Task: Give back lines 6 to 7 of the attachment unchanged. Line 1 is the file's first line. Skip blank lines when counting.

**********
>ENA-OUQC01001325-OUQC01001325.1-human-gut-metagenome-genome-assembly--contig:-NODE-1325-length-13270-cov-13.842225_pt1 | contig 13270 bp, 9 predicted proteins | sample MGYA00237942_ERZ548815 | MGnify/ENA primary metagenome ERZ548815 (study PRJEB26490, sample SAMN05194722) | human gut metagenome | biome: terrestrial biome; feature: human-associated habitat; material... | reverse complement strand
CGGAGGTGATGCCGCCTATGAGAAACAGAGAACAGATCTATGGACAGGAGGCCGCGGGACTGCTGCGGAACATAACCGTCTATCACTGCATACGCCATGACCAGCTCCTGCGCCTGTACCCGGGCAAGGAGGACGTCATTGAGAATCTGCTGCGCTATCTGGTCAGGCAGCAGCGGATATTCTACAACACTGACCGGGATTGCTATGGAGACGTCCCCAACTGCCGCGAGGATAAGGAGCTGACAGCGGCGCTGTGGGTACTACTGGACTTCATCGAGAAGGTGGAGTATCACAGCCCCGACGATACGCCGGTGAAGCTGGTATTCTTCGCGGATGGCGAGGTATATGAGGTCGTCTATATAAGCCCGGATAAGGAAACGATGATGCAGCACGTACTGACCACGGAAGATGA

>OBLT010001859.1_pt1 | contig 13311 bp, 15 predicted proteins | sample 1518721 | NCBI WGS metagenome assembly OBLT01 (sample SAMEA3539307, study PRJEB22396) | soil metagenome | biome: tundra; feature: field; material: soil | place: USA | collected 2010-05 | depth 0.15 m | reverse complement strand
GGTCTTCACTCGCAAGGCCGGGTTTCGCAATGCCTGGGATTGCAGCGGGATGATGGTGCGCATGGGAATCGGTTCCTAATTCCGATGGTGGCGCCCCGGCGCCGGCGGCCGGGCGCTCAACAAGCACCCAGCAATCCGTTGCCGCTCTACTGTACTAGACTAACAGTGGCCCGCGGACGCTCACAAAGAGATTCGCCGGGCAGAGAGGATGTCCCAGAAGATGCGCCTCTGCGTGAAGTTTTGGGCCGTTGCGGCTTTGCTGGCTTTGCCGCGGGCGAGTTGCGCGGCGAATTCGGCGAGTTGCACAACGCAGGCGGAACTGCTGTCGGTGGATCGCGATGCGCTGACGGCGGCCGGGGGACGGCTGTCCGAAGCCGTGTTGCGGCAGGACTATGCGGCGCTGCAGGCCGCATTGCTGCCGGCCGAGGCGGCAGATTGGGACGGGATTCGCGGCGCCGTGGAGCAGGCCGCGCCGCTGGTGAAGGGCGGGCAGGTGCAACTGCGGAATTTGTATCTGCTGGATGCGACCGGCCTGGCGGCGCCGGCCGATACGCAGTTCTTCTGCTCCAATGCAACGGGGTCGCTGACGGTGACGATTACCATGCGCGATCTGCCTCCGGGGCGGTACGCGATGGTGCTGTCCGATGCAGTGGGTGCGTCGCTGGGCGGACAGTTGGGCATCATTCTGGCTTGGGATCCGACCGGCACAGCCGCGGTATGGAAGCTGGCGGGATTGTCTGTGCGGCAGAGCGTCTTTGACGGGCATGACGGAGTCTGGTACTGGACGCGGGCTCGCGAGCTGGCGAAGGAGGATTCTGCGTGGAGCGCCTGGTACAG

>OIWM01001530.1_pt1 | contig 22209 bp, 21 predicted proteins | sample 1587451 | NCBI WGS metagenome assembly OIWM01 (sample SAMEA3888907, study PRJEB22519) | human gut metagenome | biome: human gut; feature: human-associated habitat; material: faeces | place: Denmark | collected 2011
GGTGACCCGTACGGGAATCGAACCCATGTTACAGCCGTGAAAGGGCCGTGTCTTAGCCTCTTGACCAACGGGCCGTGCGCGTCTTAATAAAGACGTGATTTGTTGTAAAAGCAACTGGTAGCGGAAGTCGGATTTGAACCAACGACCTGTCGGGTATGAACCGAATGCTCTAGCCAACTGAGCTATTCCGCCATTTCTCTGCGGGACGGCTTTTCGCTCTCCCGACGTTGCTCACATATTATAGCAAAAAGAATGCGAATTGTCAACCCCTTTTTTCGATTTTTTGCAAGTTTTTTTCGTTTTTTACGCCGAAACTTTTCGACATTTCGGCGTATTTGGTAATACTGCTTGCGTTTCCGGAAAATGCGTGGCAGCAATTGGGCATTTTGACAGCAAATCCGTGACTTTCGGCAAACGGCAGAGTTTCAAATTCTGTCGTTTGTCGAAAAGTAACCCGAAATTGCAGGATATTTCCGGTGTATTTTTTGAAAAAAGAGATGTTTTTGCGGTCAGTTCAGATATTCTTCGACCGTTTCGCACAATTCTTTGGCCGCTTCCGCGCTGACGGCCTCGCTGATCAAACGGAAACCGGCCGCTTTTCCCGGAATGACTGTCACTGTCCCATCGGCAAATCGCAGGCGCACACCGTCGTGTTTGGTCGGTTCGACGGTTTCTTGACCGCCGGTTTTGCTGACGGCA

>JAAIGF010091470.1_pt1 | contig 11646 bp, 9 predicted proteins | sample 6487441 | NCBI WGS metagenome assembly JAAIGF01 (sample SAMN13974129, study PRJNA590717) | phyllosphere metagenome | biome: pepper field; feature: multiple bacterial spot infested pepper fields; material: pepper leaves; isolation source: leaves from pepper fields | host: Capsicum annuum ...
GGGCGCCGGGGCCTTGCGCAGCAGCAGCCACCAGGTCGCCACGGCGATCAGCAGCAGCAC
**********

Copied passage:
GGTGACCCGTACGGGAATCGAACCCATGTTACAGCCGTGAAAGGGCCGTGTCTTAGCCTCTTGACCAACGGGCCGTGCGCGTCTTAATAAAGACGTGATTTGTTGTAAAAGCAACTGGTAGCGGAAGTCGGATTTGAACCAACGACCTGTCGGGTATGAACCGAATGCTCTAGCCAACTGAGCTATTCCGCCATTTCTCTGCGGGACGGCTTTTCGCTCTCCCGACGTTGCTCACATATTATAGCAAAAAGAATGCGAATTGTCAACCCCTTTTTTCGATTTTTTGCAAGTTTTTTTCGTTTTTTACGCCGAAACTTTTCGACATTTCGGCGTATTTGGTAATACTGCTTGCGTTTCCGGAAAATGCGTGGCAGCAATTGGGCATTTTGACAGCAAATCCGTGACTTTCGGCAAACGGCAGAGTTTCAAATTCTGTCGTTTGTCGAAAAGTAACCCGAAATTGCAGGATATTTCCGGTGTATTTTTTGAAAAAAGAGATGTTTTTGCGGTCAGTTCAGATATTCTTCGACCGTTTCGCACAATTCTTTGGCCGCTTCCGCGCTGACGGCCTCGCTGATCAAACGGAAACCGGCCGCTTTTCCCGGAATGACTGTCACTGTCCCATCGGCAAATCGCAGGCGCACACCGTCGTGTTTGGTCGGTTCGACGGTTTCTTGACCGCCGGTTTTGCTGACGGCA

>JAAIGF010091470.1_pt1 | contig 11646 bp, 9 predicted proteins | sample 6487441 | NCBI WGS metagenome assembly JAAIGF01 (sample SAMN13974129, study PRJNA590717) | phyllosphere metagenome | biome: pepper field; feature: multiple bacterial spot infested pepper fields; material: pepper leaves; isolation source: leaves from pepper fields | host: Capsicum annuum ...